Richmond Pulse Staff Report
Richmond has opened a new solar power facility that will produce enough solar energy to power 600 homes per year. Energy provider MCE, JHS Properties and City of Richmond officials hosted a ribbon cutting ceremony to unveil the new two-megawatt facility on Feb 14.
Located at the corner of Goodrick Avenue and Richmond Parkway in North Richmond, the new Freethy Industrial solar facility marks the completion of MCE’s third Feed-In Tariff (FIT) project, which incentivizes local entrepreneurs to develop and sell renewable energy to MCE.
“I’m trying to help that program grow,” said Bob Herbst, manager of JHS Properties, which owns over 500,000 square feet of office and industrial land in Richmond and Marin County.
“Our family believes very strongly in the importance of sustainability. Renewable energy is certainly a keystone to that effort,” said Herbst.
The installation was constructed by Sunstall, Inc., a Novato-based company, and the Richmond BUILD program, a green jobs training program that offers residents a chance to learn new skills in construction, carpentry and solar technology, which supported 23 jobs.
“Our role in this project was with the labor, to help local residents who have completed the solar training go to work,” said Fred Lucero, Program Manager at Richmond BUILD.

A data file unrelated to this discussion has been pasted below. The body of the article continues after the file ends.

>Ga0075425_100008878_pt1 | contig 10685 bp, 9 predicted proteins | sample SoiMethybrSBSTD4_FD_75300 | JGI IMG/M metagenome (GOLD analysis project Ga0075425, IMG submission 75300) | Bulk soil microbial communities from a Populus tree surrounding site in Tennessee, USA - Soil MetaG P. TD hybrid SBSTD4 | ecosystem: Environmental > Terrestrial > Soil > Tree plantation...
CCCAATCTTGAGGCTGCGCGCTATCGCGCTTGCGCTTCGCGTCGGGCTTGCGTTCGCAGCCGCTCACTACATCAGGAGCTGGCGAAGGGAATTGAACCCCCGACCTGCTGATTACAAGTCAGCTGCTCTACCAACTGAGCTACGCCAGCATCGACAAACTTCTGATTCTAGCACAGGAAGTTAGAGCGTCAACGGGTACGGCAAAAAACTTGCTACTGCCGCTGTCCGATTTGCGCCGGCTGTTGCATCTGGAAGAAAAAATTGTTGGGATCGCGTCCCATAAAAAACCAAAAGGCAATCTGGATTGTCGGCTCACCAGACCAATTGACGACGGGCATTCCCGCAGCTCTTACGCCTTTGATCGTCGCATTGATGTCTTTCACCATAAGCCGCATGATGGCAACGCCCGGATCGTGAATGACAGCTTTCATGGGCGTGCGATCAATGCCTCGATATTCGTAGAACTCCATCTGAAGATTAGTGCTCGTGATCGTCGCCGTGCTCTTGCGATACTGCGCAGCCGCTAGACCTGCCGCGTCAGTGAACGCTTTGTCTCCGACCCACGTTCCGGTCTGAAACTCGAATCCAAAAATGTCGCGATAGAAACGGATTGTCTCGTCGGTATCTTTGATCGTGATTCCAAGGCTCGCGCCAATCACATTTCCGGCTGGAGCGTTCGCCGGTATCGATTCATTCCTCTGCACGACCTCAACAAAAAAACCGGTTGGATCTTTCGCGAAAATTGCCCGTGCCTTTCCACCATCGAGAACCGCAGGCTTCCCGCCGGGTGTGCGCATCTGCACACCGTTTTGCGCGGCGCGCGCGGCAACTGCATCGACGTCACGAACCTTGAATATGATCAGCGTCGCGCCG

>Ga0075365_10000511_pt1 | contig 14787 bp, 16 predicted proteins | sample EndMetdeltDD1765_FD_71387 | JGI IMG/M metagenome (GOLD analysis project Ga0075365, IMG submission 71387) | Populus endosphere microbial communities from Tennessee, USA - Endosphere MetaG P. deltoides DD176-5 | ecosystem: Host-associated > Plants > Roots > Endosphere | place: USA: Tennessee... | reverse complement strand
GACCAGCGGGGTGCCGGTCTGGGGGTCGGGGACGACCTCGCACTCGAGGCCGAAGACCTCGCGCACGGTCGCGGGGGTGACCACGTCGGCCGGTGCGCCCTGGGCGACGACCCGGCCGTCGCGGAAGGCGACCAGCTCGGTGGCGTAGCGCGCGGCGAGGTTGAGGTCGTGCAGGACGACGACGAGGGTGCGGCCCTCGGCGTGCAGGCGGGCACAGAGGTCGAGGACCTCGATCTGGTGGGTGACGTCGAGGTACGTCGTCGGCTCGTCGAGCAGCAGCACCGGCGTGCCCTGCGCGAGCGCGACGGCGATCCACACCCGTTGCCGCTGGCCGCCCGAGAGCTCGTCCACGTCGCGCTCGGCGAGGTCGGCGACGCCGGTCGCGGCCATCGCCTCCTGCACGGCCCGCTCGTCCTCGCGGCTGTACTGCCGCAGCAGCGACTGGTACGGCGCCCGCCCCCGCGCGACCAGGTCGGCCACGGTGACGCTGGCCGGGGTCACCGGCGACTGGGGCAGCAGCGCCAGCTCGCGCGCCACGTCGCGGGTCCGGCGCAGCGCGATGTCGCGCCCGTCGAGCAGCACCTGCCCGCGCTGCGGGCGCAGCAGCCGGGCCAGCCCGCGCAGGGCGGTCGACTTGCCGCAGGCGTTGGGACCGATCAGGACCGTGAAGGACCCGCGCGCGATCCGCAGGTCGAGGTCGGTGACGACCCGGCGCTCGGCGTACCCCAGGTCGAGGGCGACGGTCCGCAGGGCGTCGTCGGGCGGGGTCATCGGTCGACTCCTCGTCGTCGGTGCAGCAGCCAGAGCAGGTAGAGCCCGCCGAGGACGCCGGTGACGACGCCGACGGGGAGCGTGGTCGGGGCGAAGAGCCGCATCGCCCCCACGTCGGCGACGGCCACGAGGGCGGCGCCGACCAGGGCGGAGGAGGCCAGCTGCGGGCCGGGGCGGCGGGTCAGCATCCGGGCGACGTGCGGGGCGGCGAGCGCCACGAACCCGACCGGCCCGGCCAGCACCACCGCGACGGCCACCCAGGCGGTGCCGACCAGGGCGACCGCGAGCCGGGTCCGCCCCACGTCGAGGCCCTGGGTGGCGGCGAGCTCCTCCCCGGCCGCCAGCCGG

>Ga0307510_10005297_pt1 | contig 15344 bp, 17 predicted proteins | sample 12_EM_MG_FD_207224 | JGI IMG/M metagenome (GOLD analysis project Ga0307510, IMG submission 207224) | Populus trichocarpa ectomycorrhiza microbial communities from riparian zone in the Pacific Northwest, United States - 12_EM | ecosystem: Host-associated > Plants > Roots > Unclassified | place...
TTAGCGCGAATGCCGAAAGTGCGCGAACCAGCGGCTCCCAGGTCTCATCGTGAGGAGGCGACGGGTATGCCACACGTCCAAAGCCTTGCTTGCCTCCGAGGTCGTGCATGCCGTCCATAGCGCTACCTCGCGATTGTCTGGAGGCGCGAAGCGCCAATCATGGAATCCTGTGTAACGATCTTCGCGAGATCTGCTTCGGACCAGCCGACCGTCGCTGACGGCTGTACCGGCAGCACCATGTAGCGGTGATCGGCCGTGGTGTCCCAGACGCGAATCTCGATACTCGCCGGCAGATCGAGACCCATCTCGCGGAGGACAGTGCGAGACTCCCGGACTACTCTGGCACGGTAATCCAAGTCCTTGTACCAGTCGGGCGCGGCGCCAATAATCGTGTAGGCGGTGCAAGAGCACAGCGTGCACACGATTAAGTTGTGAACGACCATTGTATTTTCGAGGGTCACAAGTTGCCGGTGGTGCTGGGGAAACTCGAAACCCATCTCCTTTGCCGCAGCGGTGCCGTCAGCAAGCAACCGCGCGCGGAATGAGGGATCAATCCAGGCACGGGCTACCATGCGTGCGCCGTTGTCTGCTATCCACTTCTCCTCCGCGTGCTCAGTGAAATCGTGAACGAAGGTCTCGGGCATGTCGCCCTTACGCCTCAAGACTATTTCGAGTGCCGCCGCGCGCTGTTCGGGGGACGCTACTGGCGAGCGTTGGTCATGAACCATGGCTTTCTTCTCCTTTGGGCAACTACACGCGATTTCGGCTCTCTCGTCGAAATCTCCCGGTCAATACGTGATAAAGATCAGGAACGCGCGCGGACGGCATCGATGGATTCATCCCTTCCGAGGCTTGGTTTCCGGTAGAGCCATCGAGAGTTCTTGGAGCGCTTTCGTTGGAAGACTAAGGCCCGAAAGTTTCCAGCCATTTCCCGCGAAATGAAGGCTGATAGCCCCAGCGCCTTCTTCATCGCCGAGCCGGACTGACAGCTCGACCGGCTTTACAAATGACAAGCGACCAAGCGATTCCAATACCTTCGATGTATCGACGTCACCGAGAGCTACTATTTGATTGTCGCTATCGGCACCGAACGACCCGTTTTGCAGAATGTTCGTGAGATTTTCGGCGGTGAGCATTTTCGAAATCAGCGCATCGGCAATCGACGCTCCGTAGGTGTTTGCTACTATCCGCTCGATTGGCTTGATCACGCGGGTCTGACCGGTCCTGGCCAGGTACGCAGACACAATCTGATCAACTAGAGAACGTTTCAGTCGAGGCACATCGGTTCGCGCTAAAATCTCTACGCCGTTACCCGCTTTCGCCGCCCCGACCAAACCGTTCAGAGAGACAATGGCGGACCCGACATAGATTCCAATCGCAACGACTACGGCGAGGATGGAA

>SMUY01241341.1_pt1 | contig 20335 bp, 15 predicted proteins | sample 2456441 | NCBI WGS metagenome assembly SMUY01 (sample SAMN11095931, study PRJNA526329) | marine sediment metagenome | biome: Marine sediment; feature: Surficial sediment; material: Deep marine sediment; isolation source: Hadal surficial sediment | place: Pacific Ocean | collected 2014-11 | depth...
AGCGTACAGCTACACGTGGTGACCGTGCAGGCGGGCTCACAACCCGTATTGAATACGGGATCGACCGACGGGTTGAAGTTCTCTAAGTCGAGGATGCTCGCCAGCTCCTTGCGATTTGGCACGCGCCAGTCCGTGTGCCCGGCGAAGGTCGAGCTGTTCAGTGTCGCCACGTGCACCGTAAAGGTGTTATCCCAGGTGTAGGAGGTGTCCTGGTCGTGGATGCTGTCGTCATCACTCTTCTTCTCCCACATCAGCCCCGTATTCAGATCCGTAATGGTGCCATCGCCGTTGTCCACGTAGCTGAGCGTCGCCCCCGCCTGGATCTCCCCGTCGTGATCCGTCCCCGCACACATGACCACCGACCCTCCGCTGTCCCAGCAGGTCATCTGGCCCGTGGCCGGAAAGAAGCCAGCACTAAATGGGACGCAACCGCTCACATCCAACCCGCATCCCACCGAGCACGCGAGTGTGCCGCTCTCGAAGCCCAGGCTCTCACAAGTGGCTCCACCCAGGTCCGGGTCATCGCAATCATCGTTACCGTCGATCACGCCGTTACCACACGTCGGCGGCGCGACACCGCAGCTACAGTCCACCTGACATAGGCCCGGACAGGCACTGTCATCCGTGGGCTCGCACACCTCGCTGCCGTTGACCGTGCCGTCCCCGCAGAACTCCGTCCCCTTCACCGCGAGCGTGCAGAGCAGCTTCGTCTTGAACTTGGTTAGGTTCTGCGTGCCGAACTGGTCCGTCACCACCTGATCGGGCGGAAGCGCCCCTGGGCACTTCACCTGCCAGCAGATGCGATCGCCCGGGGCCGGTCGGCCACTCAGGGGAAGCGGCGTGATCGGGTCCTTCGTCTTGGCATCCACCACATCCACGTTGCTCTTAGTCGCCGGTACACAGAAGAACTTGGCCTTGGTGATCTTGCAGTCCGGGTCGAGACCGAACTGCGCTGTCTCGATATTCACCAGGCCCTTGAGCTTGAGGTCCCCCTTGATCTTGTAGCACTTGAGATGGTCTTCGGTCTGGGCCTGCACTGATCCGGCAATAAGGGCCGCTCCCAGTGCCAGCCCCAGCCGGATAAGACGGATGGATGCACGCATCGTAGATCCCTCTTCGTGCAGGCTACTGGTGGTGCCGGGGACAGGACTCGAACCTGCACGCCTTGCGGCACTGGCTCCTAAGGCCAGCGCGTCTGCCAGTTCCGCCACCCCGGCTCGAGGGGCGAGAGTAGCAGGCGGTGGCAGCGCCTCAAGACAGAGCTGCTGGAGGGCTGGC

At the ribbon cutting ceremony, Lucero acknowledged Jonathon Brito, who went through the Richmond BUILD program and worked on the project.
“Because of this project, it helped him land his next solar job. He’s also an employee of Ally Electric, a local solar company,” said Lucero.
Brito described the work constructing the solar farm as backbreaking. “It was hot. A lot of labor involved,” said Brito. “But the goal of having renewable energy, that was good.”
Dawn Weisz, CEO of MCE, said in terms of greenhouse gas reductions, the project is equal to taking 114 cars off the road annually.
“Choosing MCE allows customers to help support the build-out of new, in-state and local renewable energy projects and creating new jobs, which is really our mission from the start,” said Weisz.
The not-for-profit public electricity supplier is California’s first Community Choice Aggregation program, which gives consumers an option of having 50 percent to 100 percent of their electricity supplied from renewable sources like solar, wind, bioenergy, geothermal and hydroelectric power.
Launched in Marin County in 2010, MCE currently serves over 250,000 customers in Marin and Napa counties, and the cities of Richmond, El Cerrito, Benicia, San Pablo, Lafayette and Walnut Creek.
The solar project is MCE’s first here in Richmond and Mayor Tom Butt said it won’t be the last.
“We will soon be starting up what we call Richmond One… a 10.5 megawatt project,” said Butt. “Just like this one, it will employ local people and generate power locally.”